1993The American Indian Exposition in Anadarko, Oklahoma hosted its first National Fry Bread Contest.  The purpose of this exposition is to show off Native American arts and crafts and help preserve their cultural heritage.  This event also features one of the largest American Indian parades in Oklahoma.

2005 – South Dakota designated fry bread as the Official State Bread with House Bill Number 1205 on February 25, 2005.

Present Day – Today, fry bread is generally known as a Carnival or State Fair treat to the general public.  In some areas of the United States, this sweet treat is known as Elephant Ears.  It is a quick bread that’s fried and served as a sweet treat, drizzled with honey and sprinkled with cinnamon sugar.

Fry bread is most often used as the foundation of the famous “Indian Taco with ground beef and other taco ingredients of your choice.

The National Indian Taco Championship is a festival held in Pawhuska, Oklahoma on the first Saturday in October.

  

Indian Fry Bread Recipe:

Indian Fry Bread History and Recipe

Prep Time: 15 minutes

Cook Time: 8 minutes

Yield: 4 servings

Ingredients:

1 cup unbleached flour
1/4 teaspoon salt
1 teaspoon powdered milk
1 teaspoon baking powder
1/2 cup water
Vegetable oil for frying
Extra flour to flour your hands

 

Instructions:

Sift together the flour, salt, powdered milk, and baking powder into a large bowl.  Pour the water over the flour mixture all at once and stir the dough with a fork until it starts to form one big clump.

Flour your hands well.  Using your hands, begin to mix the dough, trying to get all the flour into the mixture to form a ball.  You want to mix this well, but you do NOT want to knead it.  Kneading it will make for a heavy Fry Bread when cooked.  The inside of the dough ball should still be sticky after it is formed, while the outside will be well floured.  Cut the dough into four (4) pieces.  Using your floured hands, shape, stretch, pat, and form a disk of about 5 to 7 inches in diameter. Do not worry about it being round.  As Grandma Felipa would say “it doesn’t roll into your mouth.”

In a deep heavy pot, heat the vegetable oil to about 350 degrees F.  You can check if you oil is hot enough by either dropping a small piece of dough in the hot oil and seeing if it begins to fry, or by dipping the end of a wooden spoon in and seeing if that bubbles.  Your oil should be about 1-inch deep in a large cast-iron skillet or other large heavy pot.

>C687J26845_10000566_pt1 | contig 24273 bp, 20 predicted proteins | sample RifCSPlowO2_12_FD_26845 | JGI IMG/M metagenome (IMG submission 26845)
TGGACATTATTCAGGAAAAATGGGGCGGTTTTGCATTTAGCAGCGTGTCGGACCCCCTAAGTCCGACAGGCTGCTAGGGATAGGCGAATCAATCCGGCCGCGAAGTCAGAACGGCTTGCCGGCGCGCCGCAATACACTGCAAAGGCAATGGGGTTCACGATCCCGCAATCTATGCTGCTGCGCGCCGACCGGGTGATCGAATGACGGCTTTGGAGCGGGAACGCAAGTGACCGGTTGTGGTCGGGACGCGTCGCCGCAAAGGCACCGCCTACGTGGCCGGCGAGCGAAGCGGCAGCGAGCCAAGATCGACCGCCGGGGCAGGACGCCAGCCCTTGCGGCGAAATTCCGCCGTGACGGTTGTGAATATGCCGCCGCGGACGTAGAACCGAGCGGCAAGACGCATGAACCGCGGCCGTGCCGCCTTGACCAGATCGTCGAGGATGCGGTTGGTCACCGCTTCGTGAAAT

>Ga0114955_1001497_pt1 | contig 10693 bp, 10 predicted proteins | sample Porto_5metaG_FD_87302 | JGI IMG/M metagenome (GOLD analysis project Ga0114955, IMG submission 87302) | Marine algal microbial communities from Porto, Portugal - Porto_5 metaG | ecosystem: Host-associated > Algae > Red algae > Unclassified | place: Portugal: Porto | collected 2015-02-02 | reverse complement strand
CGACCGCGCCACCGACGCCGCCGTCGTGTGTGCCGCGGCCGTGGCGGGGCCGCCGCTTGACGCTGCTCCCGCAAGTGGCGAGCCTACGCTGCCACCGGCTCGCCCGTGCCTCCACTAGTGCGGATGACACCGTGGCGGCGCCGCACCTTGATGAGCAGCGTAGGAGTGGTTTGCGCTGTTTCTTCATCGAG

Thermapen ThermometerThis is the type of cooking and meat thermometer that I prefer and use in my cooking.  I get many readers asking what cooking/meat thermometer that I prefer and use in my cooking, baking, and deep frying.  I, personally, use the Thermapen Thermometer shown in the photo on the right. To learn more about this excellent thermometer and to also purchase one (if you desire), just click on the underlined: Thermapen Thermometer.

Take the formed dough and gently place it into the oil, being careful not to splatter the hot oil. Press down on the dough as it fries so the top is submersed into the hot oil. Fry until brown, and then flip to fry the other side. Each side will take approximately 3 to 4 minutes to cook. Place the cooked Fry Bread on a paper towel to absorb excess oil.

Indian Fry Bread can be kept warm in a 200 degree F. oven for up to 1 hour. They refrigerate well and can be reheated in a 350 degree F. oven for 10 to 15 minutes before serving.


Different ways to eat and serve Indian Tacos:

Eat them as they come out of the fryer

Mix softened butter and honey together and spread it on top

Sprinkle with a cinnamon sugar mixture

Sift powdered sugar on top

Make the famous Indian Taco (see below) and stack with your favorite taco ingredients

 

Indian Taco Recipe:

Indian Fry Bread is the foundation of a popular dish called Indian Tacos.  Originally  known as Navajo Tacos, they have been adopted by other tribes.  The Navajo Taco was voted the State Dish of Arizona in a 1995 poll conducted by the Arizona Republic newspaper.

Indian Tacos are the universal modern PowPow Food (see below).  They are also popular attractions at many fairs, festivals, and outdoor summer shows held in the southwest.  People will line up to wait their turn to buy some freshly made tacos.  Indian Tacos are a combination of beans or ground beef, chopped lettuce, sliced tomato, shredded cheddar cheese, and optional green chile atop plate-sized rounds of crispy Navajo or Indian Fry Bread.  No plates or silverware are needed, as you just fill the fry bread with your desired filling, roll it up and eat.